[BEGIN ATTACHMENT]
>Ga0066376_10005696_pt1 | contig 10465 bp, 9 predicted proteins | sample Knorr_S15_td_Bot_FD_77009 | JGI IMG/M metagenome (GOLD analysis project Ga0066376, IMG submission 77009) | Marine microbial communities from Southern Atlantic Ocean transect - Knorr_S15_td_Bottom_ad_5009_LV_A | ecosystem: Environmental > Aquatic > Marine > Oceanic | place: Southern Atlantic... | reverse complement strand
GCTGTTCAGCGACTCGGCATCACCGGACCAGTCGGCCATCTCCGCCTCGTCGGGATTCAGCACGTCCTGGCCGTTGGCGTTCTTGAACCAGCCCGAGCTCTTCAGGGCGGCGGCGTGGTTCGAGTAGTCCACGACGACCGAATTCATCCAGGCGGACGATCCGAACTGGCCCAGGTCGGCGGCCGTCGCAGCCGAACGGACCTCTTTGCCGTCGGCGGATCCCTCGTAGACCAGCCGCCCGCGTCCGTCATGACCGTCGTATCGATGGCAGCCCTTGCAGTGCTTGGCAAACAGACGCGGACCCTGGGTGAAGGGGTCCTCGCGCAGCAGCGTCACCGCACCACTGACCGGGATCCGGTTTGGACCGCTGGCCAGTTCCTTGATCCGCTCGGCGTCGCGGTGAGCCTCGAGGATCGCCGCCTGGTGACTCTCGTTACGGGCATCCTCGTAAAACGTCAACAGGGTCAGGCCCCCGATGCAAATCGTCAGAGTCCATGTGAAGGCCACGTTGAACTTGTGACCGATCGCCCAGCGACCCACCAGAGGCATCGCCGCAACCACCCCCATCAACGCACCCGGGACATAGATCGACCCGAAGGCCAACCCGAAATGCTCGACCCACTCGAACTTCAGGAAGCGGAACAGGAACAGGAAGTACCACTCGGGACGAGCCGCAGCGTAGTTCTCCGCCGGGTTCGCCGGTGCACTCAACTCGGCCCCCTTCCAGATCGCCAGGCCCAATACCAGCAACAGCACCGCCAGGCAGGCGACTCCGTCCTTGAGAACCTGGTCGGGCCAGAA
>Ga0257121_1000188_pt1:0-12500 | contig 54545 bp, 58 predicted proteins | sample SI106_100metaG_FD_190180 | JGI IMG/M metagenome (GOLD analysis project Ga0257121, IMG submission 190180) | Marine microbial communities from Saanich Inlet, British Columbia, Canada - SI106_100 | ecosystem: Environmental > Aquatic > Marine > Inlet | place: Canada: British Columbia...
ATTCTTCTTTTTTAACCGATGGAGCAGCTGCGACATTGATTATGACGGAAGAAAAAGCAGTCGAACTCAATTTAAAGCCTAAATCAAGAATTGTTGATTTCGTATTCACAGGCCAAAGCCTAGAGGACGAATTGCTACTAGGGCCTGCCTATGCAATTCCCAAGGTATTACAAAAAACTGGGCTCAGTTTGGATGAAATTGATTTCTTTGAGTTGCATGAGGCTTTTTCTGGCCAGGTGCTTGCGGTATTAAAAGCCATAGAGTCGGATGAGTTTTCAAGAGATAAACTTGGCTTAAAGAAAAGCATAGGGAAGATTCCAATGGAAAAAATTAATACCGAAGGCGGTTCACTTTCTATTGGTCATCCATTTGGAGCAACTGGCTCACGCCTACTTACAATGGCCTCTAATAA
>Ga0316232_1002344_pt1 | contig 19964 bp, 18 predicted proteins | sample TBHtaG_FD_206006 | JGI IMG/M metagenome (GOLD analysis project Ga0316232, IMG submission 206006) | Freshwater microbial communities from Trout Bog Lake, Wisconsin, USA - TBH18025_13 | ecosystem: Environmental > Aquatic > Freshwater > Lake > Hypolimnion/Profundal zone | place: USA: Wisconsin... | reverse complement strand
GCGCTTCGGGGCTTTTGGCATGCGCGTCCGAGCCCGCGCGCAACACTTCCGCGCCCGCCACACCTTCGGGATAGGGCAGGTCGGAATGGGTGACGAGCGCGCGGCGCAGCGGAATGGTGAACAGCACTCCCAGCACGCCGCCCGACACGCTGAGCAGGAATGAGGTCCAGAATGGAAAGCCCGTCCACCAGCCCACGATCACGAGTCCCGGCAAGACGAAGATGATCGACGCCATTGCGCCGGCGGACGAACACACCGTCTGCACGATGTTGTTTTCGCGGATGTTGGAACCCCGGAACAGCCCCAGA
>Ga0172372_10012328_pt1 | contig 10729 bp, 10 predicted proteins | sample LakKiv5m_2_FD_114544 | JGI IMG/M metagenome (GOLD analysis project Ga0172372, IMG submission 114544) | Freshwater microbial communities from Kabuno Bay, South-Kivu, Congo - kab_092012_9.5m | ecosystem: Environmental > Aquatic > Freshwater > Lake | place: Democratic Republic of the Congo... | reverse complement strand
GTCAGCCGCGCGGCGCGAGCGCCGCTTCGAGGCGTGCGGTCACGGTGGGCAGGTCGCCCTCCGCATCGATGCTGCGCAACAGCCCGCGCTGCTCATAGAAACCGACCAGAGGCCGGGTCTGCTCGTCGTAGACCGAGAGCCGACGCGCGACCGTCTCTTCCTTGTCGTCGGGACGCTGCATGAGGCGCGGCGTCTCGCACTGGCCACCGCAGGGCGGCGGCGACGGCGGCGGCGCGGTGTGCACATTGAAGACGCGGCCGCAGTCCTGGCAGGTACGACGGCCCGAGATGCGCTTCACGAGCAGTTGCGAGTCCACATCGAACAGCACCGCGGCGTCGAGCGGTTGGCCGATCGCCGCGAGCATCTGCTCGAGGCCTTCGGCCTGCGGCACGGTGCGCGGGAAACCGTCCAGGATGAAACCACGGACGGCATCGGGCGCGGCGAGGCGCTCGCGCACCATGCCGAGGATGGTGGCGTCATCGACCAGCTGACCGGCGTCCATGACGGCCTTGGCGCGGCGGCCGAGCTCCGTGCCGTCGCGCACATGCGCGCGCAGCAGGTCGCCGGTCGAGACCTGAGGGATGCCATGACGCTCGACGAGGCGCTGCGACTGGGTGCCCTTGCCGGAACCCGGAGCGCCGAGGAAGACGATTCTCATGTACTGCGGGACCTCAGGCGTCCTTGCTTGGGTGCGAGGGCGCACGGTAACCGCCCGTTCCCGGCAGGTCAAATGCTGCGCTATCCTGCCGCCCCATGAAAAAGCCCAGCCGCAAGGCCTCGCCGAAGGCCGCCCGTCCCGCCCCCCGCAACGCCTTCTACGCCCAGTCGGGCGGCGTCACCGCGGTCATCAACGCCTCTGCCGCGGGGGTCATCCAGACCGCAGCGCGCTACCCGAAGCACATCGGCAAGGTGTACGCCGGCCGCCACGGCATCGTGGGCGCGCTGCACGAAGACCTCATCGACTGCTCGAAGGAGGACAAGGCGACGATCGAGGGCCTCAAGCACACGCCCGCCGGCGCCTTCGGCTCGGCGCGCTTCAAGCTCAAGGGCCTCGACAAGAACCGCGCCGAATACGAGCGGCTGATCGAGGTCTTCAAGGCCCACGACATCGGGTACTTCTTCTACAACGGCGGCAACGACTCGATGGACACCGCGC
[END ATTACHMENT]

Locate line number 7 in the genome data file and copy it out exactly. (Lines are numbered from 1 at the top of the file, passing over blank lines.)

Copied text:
>Ga0172372_10012328_pt1 | contig 10729 bp, 10 predicted proteins | sample LakKiv5m_2_FD_114544 | JGI IMG/M metagenome (GOLD analysis project Ga0172372, IMG submission 114544) | Freshwater microbial communities from Kabuno Bay, South-Kivu, Congo - kab_092012_9.5m | ecosystem: Environmental > Aquatic > Freshwater > Lake | place: Democratic Republic of the Congo... | reverse complement strand